Wisdom is knowing what to keep and what to let go. Poet Stanley Kunitz once wrote, “I have walked through many lives, / some of them my own, / and I am not who I was, / though some principle of being / abides, from which I struggle / not to stray.” - From “The Layers”
As you sit with someone you’re comfortable with, it hardly matters when a veil of quietude softly blankets the aura of togetherness. That will happen when one says all there is to say after a very long time.
Aunt Alma Wollin and I were enjoying one of our frequent visits at Speltz Homes in Lewiston. Michele Speltz popped in to tell us about their kitchen update, out on Wollin’s, Utica Township homestead, that is now her own family’s home. Michele held a jagged piece of brittle wall coverings to show her Great- aunt Alma.
There were five distinguishable layers of wallpaper, vivid to the sight and going back even before my time. Nostalgic images flashed, of that large, inviting room with its bulky, oak table and well-shined wood floor, where down-home meals and congenial conversation nurtured homespun well-being down through the years. Aunt Alma, flushed with emotion, lost herself in that moment of long ago. Once a place is familiar with your footsteps and your shadow it is sanctioned HOME.
Years unfolding carry each of us a little farther from birth and a little closer to death…seasons of life. “It was a spring that never came; / but we have lived long enough to know / That what we never have remains; / It is the things we have that go.” –Sara Teasdale
When women get together to work on a project, there’s much more transpiring than simply quilting, making cookies for a holiday bake sale, or scrapbooking. A group of women, young, old, and in- between, talk to one another. They share what would be considered too personal and emotion-riddled to a man. A woman will dare to leaf back through her layers, to speak from past experiences, to make a drama out of a whimper and to incite closure again and again.
The eyes account for less than 1% of the weight of the human head, yet the whole world opens through the eyes. Seeing is believing! The breathtaking Grand Canyon is an awesome display of sedimentary rocks and soil of brilliant colors deposited in layer-cake fashion. From century to century, this natural wonder remains a vast wilderness, that the Creator has kept, it seems, from human destruction.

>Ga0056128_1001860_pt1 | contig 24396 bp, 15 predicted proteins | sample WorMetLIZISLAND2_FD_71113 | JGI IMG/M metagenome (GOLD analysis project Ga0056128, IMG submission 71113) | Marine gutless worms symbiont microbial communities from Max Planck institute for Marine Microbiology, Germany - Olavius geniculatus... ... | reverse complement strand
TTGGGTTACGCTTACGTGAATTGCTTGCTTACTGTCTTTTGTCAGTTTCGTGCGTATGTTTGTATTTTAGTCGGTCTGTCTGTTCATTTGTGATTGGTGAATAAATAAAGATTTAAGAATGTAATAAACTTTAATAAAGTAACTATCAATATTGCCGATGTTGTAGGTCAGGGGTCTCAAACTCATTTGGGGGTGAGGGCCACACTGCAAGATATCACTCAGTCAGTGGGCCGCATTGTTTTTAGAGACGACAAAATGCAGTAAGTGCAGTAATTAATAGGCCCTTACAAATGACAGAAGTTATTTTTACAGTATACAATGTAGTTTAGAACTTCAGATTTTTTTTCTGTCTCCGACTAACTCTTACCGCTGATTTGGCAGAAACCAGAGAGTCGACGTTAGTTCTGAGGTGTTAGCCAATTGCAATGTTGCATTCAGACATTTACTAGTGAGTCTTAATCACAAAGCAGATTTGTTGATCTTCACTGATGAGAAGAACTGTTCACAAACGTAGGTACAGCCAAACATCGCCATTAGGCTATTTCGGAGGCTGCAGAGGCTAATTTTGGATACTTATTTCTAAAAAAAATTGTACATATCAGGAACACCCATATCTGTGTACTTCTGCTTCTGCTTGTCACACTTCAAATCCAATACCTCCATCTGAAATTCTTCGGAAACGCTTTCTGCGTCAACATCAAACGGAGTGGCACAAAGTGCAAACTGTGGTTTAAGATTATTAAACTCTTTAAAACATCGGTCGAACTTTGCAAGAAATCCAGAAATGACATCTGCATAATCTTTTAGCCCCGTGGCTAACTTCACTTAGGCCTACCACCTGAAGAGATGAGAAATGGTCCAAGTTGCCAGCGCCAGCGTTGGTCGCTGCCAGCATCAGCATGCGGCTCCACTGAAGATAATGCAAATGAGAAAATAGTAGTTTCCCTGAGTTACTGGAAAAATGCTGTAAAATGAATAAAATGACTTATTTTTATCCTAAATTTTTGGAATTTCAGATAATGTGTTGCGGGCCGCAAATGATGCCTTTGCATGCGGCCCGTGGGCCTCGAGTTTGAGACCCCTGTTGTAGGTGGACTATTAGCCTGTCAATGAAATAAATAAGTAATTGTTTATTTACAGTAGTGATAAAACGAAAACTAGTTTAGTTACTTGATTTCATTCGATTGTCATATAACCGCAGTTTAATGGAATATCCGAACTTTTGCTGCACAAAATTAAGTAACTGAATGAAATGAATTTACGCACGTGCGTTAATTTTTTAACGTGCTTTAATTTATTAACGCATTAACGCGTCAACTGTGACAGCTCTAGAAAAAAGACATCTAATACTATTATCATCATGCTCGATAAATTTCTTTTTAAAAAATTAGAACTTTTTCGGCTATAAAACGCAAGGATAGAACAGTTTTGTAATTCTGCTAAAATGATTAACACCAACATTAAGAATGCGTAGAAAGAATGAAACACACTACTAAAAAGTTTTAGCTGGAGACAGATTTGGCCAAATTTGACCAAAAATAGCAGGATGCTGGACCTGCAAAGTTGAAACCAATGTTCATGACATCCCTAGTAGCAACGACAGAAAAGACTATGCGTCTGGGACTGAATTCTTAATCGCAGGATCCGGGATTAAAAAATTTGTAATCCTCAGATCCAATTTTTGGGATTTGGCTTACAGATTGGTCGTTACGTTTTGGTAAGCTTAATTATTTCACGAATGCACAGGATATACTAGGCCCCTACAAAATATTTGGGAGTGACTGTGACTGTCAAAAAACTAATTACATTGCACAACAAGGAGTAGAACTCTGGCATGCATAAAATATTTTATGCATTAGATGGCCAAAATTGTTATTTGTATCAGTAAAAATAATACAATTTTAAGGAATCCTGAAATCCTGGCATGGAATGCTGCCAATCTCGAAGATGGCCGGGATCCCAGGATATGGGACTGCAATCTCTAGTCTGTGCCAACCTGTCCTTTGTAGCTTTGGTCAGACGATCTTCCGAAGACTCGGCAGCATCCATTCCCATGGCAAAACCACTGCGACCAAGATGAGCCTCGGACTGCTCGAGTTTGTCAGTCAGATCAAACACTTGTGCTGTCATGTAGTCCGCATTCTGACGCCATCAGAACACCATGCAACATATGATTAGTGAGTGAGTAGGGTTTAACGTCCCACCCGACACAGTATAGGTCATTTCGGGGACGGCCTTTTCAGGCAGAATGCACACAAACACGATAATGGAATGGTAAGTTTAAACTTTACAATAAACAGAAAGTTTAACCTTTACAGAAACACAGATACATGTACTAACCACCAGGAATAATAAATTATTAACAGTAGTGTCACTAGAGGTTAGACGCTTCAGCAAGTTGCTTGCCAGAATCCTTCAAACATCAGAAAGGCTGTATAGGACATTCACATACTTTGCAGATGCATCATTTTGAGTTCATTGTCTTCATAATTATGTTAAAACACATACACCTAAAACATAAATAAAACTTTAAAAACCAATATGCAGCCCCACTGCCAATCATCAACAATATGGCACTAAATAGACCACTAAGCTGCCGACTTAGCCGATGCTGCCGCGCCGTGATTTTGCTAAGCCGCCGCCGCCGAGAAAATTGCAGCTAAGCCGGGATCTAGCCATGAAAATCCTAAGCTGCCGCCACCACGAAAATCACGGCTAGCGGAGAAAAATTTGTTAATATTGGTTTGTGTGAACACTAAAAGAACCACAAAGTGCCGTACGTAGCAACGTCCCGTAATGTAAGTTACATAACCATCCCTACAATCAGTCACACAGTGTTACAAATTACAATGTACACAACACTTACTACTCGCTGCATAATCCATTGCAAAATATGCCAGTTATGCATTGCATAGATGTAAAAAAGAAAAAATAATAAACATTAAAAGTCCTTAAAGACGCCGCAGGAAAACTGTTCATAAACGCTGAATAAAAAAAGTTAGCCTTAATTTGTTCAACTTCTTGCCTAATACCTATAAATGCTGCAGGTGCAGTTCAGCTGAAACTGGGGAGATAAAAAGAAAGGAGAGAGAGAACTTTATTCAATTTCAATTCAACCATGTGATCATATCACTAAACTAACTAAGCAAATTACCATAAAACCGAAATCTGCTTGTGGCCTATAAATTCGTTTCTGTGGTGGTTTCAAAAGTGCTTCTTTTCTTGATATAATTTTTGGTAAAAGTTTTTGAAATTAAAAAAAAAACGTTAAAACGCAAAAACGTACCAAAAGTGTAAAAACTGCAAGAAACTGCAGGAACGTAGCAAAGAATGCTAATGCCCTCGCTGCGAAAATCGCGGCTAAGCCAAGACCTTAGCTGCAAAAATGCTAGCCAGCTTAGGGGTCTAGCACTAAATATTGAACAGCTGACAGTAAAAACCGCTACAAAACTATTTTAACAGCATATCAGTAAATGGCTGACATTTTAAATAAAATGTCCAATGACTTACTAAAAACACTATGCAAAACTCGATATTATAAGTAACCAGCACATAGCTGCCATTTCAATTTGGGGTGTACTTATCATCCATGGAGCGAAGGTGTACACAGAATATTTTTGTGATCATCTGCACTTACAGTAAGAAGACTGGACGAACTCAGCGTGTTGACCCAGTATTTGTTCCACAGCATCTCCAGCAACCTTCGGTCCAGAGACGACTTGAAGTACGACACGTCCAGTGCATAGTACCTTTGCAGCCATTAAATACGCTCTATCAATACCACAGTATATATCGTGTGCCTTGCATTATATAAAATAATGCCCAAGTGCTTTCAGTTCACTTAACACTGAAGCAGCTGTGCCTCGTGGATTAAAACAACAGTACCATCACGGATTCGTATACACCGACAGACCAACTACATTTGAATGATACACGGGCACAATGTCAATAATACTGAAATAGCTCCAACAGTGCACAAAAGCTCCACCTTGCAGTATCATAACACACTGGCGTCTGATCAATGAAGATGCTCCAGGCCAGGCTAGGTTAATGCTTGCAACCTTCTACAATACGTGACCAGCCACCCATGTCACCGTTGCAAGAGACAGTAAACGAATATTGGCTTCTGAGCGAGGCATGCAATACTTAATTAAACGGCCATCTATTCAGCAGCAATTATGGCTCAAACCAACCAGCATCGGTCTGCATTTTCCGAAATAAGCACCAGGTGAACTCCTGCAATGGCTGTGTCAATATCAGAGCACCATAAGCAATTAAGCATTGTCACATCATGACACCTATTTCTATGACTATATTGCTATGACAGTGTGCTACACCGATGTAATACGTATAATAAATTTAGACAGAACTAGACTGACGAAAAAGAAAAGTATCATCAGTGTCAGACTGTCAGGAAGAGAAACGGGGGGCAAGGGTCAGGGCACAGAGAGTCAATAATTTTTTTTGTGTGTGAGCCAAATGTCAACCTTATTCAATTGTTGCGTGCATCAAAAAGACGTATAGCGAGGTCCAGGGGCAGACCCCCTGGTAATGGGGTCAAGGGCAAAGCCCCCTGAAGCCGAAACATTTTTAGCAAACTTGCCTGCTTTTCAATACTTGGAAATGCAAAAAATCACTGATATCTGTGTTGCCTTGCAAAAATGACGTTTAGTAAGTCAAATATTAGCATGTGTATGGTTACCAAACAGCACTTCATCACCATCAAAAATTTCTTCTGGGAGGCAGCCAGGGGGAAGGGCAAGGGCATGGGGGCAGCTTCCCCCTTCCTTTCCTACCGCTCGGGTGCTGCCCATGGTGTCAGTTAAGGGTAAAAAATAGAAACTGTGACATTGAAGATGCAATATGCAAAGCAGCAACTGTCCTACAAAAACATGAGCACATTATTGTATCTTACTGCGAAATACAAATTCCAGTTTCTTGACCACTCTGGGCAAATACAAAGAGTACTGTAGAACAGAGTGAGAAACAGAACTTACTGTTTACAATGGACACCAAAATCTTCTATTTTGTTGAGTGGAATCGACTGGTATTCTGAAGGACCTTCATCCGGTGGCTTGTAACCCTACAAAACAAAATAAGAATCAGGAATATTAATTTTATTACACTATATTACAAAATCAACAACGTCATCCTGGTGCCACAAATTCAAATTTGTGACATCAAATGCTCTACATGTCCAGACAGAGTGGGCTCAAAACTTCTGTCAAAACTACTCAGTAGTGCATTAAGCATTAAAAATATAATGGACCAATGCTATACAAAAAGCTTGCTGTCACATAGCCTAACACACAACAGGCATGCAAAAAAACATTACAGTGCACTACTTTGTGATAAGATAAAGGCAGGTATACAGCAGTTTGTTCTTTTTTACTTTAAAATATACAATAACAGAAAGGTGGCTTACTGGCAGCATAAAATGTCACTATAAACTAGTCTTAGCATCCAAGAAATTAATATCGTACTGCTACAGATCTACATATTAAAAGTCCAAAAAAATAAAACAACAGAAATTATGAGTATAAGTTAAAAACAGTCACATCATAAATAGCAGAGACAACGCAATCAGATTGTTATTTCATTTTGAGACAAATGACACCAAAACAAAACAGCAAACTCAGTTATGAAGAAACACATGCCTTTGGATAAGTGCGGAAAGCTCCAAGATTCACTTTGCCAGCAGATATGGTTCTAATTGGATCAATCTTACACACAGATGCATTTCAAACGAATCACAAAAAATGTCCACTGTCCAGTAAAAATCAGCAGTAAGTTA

Naturalist and author Annie Dillard’s research has unearthed the top inch of forest soil, which she has discovered houses an average of 1,356 living creatures in each square foot, including 865 mites, 265 springtails, 22 millipedes, 19 adult beetles, and the chrysalids of butterflies, folded, rigid, and dreamless.
As activity slows and willpower dwindles, telltale signs take their toll on humans. Physically, layers often appear on aging bodies. These added attractions are crudely dubbed “spare tires.” Then there are those layers of knowledge, accumulated and trapped in gray matter, that take time to sort through and to retrieve from a cluttered brain.
From generation to generation, material possessions, along with stories, beliefs, and traditions are passed along. We seem to lean toward relics familiar to our ancestors, those personal keepsakes that evoke thoughts of a simpler, more down-to-earth way of life.
Stanley Kunitz wrote beautiful, sensitive poetry at a very old age. My favorite lines haunt remembrance: “Live in the layers, / not on the litter…no doubt the next chapter/ in my book of transformations / is already written. / I am not done with my changes.”
If the pearly gates would flash a welcome sign, it might say, “Come as you are.”
Janet Burns lives in Lewiston. She can be reached at firstname.lastname@example.org